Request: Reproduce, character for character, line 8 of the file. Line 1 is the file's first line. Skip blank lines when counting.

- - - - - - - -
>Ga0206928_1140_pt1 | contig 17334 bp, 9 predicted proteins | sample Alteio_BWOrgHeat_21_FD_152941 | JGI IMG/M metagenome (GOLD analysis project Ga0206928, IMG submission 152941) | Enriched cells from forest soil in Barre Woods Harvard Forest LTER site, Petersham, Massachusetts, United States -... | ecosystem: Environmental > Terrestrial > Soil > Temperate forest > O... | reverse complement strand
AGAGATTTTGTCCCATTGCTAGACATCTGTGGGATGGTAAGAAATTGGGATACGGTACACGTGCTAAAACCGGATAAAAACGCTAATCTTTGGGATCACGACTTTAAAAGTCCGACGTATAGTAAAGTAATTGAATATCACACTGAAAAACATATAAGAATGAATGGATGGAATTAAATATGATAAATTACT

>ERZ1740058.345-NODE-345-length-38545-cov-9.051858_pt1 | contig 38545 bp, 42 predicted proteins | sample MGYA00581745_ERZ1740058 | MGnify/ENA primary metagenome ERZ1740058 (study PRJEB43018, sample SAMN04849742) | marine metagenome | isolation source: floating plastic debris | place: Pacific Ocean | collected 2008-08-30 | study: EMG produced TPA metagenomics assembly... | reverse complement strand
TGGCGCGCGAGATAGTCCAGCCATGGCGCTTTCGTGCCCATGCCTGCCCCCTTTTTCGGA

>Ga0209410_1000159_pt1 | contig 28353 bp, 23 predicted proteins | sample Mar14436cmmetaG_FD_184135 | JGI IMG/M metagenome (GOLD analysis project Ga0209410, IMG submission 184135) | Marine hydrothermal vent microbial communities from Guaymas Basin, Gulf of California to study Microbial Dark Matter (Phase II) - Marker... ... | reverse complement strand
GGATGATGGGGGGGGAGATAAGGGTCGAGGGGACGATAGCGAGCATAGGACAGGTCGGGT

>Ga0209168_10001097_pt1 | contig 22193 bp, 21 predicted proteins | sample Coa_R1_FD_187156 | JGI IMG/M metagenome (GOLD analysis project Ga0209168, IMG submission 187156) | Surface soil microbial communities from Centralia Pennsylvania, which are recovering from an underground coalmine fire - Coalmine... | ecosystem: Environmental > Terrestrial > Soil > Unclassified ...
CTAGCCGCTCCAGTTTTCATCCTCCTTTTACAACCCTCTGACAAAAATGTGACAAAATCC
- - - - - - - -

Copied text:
CTAGCCGCTCCAGTTTTCATCCTCCTTTTACAACCCTCTGACAAAAATGTGACAAAATCC